The TV That Almost Killed Me

I finally did it. I bought myself a smart TV. Not that my old one was dumb, mind you. It may have been uncomplicated – simple even, but it served me well. My “old” TV goes way back to a much simpler time when the only knowledge required by the user was knowing the location of the remote control. After finding your reading glasses and your stray remote was lured from its secret hiding place in between the sofa cushions, you just needed to press the red “on” button. And to be mindful not to confuse the up and down arrows for volume with the arrows for channel selection.

I’m not certain how many decades ago I purchased that old TV. All I know is that, following a home invasion, I made a trip to The Brick to find a replacement. The friendly Brick employee promptly ushered me to the Entertainment Department of the furniture store, to show me their new line of something known as “flat screen” TVs. Oooh! The size of them! And the clarity of the picture! Unfortunately, the terms of my insurance policy required a replacement TV purchase – which in my case was a 24” “boob tube” (You know the kind: you call the television repair man. He replaces the picture tube and you’re good to go for another 10 years). Turned out they didn’t make that size anymore, so the closest replacement to the stolen item was an RCA 26” television, which I bought.

Another Brick employee, a strapping young man, carries the TV to my car and attempts to put it in the trunk. The box is too big, so he removes the outer packaging and places the TV face down in the back seat. “This will be much easier for you to take out of the car,” he says, “because you won’t have to reach down into the trunk.”

He’s right. Even though the TV was very heavy and somewhat awkward, I managed to slide it off the back seat, grab it and start carrying it towards the house. It was winter at the time. As I’m walking up to the house, I slip on the sidewalk and fall into a snowbank with the TV landing on top of me. I try to move, but I’m pinned beneath this behemoth. I’m fervently hoping that my neighbour will just happen to look out, see my plight and rescue me. No such luck. Well, that’s just great! I think to myself. I’m going to die right here with this TV on top of me. That’s not an option, I scold myself. I try wiggling one way, then another. Nothing. I’m stuck. I try again, when suddenly there appears to be some give. I continue wriggling and pushing until I free up one leg. This gives me a little more leverage and I’m finally able to roll over and remove that offending object off me. I’m enclosing a picture of the evil monster. Feel free to boo and hiss at him.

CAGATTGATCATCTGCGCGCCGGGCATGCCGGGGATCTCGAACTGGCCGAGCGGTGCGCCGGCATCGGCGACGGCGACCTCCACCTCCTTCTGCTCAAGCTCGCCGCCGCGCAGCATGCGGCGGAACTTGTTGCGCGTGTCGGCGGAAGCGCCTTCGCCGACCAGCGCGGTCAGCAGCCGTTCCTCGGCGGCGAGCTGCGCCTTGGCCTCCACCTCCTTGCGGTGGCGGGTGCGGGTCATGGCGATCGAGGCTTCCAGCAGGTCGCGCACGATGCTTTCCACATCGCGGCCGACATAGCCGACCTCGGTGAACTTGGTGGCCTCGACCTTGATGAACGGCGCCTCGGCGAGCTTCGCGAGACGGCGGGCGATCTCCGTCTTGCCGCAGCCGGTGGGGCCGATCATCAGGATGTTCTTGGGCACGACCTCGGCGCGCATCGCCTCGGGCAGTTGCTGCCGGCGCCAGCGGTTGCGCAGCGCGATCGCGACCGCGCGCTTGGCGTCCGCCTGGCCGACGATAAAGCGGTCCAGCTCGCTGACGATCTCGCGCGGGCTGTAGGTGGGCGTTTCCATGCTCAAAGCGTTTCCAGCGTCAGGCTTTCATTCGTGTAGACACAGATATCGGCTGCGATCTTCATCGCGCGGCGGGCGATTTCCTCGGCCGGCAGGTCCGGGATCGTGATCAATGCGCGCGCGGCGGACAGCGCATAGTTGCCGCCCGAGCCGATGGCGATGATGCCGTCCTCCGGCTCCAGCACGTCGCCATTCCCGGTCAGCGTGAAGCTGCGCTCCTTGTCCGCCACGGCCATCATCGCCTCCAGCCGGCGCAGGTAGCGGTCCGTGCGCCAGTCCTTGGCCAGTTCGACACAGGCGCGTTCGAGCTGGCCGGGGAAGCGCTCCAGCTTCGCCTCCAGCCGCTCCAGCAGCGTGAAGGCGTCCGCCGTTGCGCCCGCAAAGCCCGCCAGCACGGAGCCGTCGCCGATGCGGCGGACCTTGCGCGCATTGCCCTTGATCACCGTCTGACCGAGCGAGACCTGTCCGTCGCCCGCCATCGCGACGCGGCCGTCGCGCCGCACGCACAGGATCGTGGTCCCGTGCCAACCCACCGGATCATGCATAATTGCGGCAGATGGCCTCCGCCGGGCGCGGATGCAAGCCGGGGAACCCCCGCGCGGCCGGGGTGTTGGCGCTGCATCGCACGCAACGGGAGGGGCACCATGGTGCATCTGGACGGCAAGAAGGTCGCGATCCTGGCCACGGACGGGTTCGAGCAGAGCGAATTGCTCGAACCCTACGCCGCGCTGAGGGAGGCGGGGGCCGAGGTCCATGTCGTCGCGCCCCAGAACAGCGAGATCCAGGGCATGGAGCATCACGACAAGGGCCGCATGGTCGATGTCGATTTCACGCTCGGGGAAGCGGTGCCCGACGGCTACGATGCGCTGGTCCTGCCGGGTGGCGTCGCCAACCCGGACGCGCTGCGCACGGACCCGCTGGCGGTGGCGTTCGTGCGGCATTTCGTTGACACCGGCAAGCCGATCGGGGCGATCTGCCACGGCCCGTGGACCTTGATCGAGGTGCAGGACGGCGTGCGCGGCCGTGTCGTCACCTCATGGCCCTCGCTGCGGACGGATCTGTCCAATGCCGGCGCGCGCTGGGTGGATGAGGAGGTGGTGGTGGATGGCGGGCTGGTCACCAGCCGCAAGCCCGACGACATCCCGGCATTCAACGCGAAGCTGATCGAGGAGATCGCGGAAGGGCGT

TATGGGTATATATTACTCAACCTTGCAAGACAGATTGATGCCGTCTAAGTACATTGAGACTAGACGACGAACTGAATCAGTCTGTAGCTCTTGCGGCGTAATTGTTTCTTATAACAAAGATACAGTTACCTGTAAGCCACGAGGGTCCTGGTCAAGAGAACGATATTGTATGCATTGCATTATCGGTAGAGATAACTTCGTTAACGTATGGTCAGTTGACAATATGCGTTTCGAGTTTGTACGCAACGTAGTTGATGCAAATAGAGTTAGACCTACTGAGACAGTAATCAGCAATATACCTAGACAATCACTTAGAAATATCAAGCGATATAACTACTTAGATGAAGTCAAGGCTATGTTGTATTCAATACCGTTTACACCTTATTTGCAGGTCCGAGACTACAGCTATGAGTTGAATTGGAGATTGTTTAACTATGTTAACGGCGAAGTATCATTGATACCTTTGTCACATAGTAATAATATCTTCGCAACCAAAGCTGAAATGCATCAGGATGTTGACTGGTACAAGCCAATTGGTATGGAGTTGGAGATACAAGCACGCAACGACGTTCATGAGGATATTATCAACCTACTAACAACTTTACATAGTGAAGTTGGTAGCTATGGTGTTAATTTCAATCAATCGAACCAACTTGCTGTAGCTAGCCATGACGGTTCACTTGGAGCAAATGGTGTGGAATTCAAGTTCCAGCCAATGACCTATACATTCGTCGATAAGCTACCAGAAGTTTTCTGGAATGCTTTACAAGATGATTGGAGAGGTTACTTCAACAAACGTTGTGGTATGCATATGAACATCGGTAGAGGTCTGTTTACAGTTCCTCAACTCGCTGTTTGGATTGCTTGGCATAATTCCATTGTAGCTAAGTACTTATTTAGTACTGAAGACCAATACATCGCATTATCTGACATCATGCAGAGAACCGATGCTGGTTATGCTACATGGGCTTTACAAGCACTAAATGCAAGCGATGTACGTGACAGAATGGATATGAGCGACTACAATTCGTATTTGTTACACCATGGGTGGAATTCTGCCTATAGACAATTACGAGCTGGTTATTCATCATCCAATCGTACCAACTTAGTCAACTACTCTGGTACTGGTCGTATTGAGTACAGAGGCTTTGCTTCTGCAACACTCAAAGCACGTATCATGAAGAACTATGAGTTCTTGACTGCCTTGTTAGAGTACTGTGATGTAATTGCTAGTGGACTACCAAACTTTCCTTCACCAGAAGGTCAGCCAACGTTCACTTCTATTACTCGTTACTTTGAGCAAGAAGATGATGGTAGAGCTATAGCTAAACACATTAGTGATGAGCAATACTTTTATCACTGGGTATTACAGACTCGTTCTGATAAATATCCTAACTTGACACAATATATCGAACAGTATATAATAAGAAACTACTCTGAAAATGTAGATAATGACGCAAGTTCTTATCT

Well, back to the present. That old RCA behaved itself until recently when it finally gave up the ghost. This time, I shop for a new television at Best Buy where Black Friday Week deals abound. Besides price, my main concerns are that the new TV fits into the space I have allocated for it and that it has the proper connections so that I can continue to play my music. When I explain marrying old technology with new, the young associate gives me a blank stare and announces, “most people use an HDMI stick, now.” I guess I’m on my own.

The new smart TV is much bigger and much lighter, and I have no problems bringing it inside and beginning the setup. I’m feeling quite pleased with myself: I’ve got it connected to the internet, synched with my cellphone AND I can play my music on the surround sound home theatre system. But I have no television reception! My cable TV (yes, I’m still using that expensive, archaic system) provider tells me that I need a new cable box. Well, the new cable box won’t initialize and after hours spent chatting online as well as talking to a real person, the cable company sends a techie over to help me. Although I can’t play my music anymore, the cable box decided to work in the meantime. So when the techie arrives, I ask him about connecting the old and the new technology. He stares at me blankly and says, “we’re not trained to do that”. Well, at least I have ultra high definition television now.

Author: authorirene

Irene Pylypec suffers from Peter Pan Syndrome but she's perfectly fine with that. Born and raised on the Canadian prairie, she spent an idyllic childhood reading and tending sheep under the expansive living skies of a small, self-sustaining farm. As a child, she daydreamed about visiting foreign lands; as an adult, she traveled to these foreign lands. She remains passionate about travel to this very day and enjoys sharing her travel and life experiences with her readers. In her writing, her compelling narrative voice takes you on a journey back in time as you walk side-by-side with her on her many adventures and misadventures.

Leave a Reply

Fill in your details below or click an icon to log in: Logo

You are commenting using your account. Log Out /  Change )

Twitter picture

You are commenting using your Twitter account. Log Out /  Change )

Facebook photo

You are commenting using your Facebook account. Log Out /  Change )

Connecting to %s

This site uses Akismet to reduce spam. Learn how your comment data is processed.

%d bloggers like this: